Once you know the legal requirements, simply notify the school that your child will not be returning, and that you will be homeschooling him. This is ... read more
Legal Guidelines for Homeschooling Withdrawing a Child from School
Transitioning to Homeschooling Daughter Wants Homeschooling, but Son Doesn't
When a child is reluctant to homeschool, you need to find out exactly why. He may not understand what is involved. For instance, he may think he will ... read more
My Neighborhood Is Special
- 30 to 40 minutes
Take a walk together and write down all of the things that you think makes your neighborhood a special place. Be sure to include people, pets, services, beautiful things, etc.
- Draw pictures together to illustrate what you saw.
- Think of things that would make your neighborhood even nicer.
- Draw improvements in a "wish picture."
The Athlete or Outdoor Girl
If your girl has some or a lot of athletic ability, you are again fortunate because there so many opportunities for her to practice what she likes. Whether it is tae kwon do, soccer, or lacrosse, you should be glad your girl can find something she is passionate about.
When You Were Born
- Baby scrapbook and/or keepsakes
You can use this idea to make custom tablecloths for birthdays, holidays, and other special events. An older child may enjoy making a tablecloth with his friends at his next birthday party.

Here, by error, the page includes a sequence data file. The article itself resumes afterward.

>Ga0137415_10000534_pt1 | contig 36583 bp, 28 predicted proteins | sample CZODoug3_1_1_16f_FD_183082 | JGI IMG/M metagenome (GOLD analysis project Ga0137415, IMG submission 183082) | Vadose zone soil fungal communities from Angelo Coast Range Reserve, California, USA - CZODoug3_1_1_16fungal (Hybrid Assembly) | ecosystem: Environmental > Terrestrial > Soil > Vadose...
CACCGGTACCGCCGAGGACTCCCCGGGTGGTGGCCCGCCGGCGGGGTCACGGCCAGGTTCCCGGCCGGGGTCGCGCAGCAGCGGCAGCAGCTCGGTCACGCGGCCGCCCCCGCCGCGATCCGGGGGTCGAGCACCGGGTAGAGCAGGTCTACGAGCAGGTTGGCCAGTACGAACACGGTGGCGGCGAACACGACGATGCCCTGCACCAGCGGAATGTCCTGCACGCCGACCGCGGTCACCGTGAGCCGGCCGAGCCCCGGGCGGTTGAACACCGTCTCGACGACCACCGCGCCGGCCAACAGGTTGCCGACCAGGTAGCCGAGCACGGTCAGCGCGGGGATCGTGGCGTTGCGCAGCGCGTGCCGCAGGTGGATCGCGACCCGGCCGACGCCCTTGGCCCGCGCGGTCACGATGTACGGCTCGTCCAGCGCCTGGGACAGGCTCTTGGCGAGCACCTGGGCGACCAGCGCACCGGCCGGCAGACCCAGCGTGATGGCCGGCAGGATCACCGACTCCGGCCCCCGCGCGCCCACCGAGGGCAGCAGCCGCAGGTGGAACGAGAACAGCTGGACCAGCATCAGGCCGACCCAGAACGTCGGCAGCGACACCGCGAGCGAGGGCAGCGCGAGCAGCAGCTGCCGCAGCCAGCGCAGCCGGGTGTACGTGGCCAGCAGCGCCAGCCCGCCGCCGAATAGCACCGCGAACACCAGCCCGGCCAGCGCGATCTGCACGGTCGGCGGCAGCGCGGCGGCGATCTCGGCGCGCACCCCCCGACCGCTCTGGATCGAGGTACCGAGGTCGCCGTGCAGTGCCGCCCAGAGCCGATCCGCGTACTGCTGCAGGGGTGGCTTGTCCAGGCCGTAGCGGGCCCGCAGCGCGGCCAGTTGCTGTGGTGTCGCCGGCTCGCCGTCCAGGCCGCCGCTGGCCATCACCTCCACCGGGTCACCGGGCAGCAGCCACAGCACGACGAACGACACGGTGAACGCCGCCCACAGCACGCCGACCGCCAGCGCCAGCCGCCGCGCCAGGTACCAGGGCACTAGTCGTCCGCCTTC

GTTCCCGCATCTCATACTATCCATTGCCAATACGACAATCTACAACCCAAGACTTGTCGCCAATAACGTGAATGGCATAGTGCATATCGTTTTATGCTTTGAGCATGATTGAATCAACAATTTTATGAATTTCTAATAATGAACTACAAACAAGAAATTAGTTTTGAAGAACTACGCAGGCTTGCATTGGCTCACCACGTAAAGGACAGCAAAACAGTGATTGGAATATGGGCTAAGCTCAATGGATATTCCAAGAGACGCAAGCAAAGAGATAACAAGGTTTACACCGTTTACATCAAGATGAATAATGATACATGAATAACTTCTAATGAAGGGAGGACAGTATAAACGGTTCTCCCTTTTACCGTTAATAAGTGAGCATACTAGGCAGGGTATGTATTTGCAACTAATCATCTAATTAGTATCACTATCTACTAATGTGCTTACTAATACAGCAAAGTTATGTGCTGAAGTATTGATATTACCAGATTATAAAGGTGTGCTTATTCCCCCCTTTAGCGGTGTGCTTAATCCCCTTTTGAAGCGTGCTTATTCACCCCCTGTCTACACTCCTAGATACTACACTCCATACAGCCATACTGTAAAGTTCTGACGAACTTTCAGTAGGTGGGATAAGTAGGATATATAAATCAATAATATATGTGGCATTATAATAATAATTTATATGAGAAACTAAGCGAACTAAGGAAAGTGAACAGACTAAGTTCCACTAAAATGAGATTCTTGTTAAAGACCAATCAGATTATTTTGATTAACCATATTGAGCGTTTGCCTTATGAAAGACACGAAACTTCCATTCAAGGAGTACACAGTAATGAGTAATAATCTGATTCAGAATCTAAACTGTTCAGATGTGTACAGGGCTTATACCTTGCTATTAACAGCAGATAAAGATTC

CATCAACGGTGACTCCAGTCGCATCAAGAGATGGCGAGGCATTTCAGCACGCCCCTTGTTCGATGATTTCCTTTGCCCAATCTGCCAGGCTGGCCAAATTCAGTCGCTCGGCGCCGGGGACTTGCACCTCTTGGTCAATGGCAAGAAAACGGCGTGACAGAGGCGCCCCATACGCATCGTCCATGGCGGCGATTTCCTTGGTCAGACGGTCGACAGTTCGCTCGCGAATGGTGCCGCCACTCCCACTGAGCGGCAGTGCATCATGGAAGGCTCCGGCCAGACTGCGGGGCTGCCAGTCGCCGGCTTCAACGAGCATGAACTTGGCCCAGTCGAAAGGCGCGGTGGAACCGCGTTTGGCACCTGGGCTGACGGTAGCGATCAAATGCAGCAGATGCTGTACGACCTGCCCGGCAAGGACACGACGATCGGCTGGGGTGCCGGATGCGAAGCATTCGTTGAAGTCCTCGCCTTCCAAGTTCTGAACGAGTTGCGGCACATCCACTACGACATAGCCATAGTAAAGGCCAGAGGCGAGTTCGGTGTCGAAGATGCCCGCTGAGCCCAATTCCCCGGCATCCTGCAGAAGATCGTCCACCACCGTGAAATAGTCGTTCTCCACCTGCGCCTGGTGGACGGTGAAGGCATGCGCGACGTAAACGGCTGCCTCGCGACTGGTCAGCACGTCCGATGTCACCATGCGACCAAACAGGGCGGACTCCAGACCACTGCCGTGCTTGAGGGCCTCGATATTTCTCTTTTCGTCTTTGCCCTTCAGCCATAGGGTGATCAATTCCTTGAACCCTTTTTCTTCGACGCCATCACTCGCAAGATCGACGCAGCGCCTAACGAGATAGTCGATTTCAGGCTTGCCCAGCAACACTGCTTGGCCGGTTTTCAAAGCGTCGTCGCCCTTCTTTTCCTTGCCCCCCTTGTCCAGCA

- Large roll or sheets of plain newsprint
- Paint, crayons, or markers
- Clear vinyl tablecloth
- 25 to 30 minutes
- Colored paper
- Using visuals tools to help your child look forward to special days can help to control anticipation. Make a paper link chain that corresponds to the number of days until the special day.
- Hang it in a prominent place chosen by your child and remove one link every night at bedtime.
Editor's Note: This article was written in partnership with FamilyEducation’s sister site, TeacherVision.com.
We are living in difficult times due to the coronavirus. As the new Omicron variant spikes across the globe, many parents are worried about whether there will be more lockdowns and schools will close again.
In these unprecedented times, we are all dealing with the effects of social distancing. Though we know it is absolutely essential to stay home whenever possible during this global pandemic, the physical distance from friends and loved ones can be extremely difficult for people of all ages to deal with. Children are not immune to this experience. Whether children are expressing it or not, they do need interactions with others for the sake of their social emotional health.
Childhood is all about adjustments and transitions. As adults, we know that there will be many times we need to teach children how to adjust their expectations and behavior, or how to be resilient when something changes.
Education is a hot topic these days as we face a new school year during a global pandemic. As moms, we have carried our families through all of the regular parental responsibilities in addition to the added emotional labor that has come with the difficult decisions regarding our family’s health and safety on a daily basis. We have navigated questions of how our families can safely spend their time, what to do about childcare, how to address health crises, and more during this time of COVID-19.
In this article, you will find:
- Will special education help my child?